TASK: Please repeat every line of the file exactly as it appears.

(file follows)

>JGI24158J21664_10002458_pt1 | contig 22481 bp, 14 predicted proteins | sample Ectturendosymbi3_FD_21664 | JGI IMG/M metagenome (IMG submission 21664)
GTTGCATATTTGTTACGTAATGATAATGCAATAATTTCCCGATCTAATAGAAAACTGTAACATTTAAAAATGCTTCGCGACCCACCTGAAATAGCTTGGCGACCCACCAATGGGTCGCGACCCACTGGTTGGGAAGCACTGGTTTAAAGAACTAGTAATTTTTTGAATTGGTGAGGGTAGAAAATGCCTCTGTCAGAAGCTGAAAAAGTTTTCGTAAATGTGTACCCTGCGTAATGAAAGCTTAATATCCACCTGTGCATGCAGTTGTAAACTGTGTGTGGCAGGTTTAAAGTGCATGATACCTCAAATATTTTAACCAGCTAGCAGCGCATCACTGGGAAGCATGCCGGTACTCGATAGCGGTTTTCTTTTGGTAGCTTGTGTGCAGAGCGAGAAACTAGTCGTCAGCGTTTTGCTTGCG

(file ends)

>JGI24158J21664_10002458_pt1 | contig 22481 bp, 14 predicted proteins | sample Ectturendosymbi3_FD_21664 | JGI IMG/M metagenome (IMG submission 21664)
GTTGCATATTTGTTACGTAATGATAATGCAATAATTTCCCGATCTAATAGAAAACTGTAACATTTAAAAATGCTTCGCGACCCACCTGAAATAGCTTGGCGACCCACCAATGGGTCGCGACCCACTGGTTGGGAAGCACTGGTTTAAAGAACTAGTAATTTTTTGAATTGGTGAGGGTAGAAAATGCCTCTGTCAGAAGCTGAAAAAGTTTTCGTAAATGTGTACCCTGCGTAATGAAAGCTTAATATCCACCTGTGCATGCAGTTGTAAACTGTGTGTGGCAGGTTTAAAGTGCATGATACCTCAAATATTTTAACCAGCTAGCAGCGCATCACTGGGAAGCATGCCGGTACTCGATAGCGGTTTTCTTTTGGTAGCTTGTGTGCAGAGCGAGAAACTAGTCGTCAGCGTTTTGCTTGCG